Green beans sold in Dutch supermarkets often hail from Morocco, where they are picked and packed under poor labour conditions. Pay is less than a living wage, unions are not respected or tolerated, overwork is mandatory and occurs on a regular basis, and labourers are exposed to pesticides and fertilisers without protective equipment. Large Dutch supermarket chains such as Albert Heijn, Jumbo/C1000 and Lidl require their suppliers to respect human and labour rights, but new research shows that there is a big difference between their policies on paper and the reality on the ground.

Fresh fruit and vegetables are the calling card of almost every supermarket. In the Netherlands 76% of all fruit and vegetable is sold in supermarkets. To be able to offer fresh fruit and vegetable produce all year round, it is often and increasingly imported from developing countries. This trade brings income and employment to areas that are in great need of this economic activity. But because labour conditions in producing countries are often not as good as in other countries, the danger of labour rights violation grows as the volume of the import grows.

Harsh labour conditions

publication cover - Spilling the Beans

Spilling the Beans

Precarious work in Morocco’s green beans production for Dutch supermarkets

SOMO, the Centre for Research on Multinational Corporations, has studied the conditions under which green beans are produced in Morocco, the biggest global exporter of this popular vegetable. At two large suppliers of Albert Heijn, Jumbo/C1000 and Lidl, the labourers reported earning insufficient wages to live on, being transported to work like cattle, exposed to pesticides and feeling forced to regularly work long days in the burning sun, hot greenhouses or the cold warehouses where the green beans are picked and packed.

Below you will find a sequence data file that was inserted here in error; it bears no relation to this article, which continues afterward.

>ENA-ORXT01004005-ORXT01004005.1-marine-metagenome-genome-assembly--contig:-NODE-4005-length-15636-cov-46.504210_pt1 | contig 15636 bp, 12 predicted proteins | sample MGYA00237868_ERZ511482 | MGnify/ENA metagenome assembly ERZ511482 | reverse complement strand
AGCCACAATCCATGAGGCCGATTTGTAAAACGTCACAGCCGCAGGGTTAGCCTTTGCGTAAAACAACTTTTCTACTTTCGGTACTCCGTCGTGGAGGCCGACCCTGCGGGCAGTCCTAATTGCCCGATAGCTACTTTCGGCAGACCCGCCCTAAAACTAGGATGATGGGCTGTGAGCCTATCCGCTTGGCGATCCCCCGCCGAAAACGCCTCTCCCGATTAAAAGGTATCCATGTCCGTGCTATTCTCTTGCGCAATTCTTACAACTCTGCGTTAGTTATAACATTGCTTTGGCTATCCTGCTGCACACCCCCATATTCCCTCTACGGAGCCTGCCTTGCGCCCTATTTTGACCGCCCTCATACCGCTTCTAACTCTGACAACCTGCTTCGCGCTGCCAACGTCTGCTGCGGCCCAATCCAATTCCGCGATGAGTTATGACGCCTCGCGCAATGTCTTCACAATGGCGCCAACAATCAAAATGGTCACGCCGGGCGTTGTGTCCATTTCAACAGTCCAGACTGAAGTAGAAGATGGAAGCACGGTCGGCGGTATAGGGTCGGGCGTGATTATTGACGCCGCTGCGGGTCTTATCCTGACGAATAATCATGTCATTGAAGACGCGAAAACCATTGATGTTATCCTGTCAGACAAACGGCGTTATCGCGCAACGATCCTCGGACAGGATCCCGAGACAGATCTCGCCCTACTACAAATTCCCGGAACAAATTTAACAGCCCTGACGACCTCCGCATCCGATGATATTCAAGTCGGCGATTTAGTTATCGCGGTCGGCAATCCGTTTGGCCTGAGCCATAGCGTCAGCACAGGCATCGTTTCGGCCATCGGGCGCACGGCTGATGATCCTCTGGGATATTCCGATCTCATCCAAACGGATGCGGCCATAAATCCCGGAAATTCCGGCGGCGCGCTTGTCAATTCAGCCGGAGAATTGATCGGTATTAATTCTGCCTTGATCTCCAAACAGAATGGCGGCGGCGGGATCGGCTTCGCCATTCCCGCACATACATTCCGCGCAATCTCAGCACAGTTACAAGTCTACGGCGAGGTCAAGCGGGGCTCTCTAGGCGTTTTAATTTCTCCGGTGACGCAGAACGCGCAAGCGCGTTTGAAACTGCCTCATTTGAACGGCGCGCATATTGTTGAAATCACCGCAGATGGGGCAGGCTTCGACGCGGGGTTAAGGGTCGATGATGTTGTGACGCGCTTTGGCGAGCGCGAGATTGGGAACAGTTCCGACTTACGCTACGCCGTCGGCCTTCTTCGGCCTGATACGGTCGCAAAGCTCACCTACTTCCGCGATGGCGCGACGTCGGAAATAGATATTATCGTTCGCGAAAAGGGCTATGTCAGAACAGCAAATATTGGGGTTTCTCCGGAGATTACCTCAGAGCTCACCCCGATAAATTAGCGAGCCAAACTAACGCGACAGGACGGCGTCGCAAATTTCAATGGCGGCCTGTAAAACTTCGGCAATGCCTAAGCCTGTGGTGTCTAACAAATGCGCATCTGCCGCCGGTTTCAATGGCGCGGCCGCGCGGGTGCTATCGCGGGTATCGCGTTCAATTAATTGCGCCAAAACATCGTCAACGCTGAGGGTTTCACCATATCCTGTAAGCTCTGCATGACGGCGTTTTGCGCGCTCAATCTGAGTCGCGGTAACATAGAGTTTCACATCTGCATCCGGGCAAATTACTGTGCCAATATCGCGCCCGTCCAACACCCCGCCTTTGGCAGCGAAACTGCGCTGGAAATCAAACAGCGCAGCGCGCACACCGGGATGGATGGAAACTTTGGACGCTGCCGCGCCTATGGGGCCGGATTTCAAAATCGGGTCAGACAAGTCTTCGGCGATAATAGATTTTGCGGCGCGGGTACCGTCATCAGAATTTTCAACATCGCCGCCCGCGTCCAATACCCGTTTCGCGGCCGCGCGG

“One of the biggest problems in the sector is the suppression of the unions,” says researcher Sanne van der Wal. “This makes it difficult for the workers to be able to join forces towards their employers and achieve the necessary improvements. At the company that came out of this study looking best, unions did exist but they were not negotiated with. One green beans producer (for Albert Heijn among others) does not tolerate unions at all.”

Supermarkets should act responsibly

Although the three supermarket chains say they are making their suppliers adhere to internationally acknowledged labour rights, little to no evidence of this can be found in Morocco.

“According to international guidelines, supermarkets, just like other companies, are responsible for making a clear inventory of the risks of labour rights violations in their supply chain, and to take fitting measures to remedy these. Albert Heijn, Jumbo are Lidl are clearly falling short of the mark” says Van der Wal.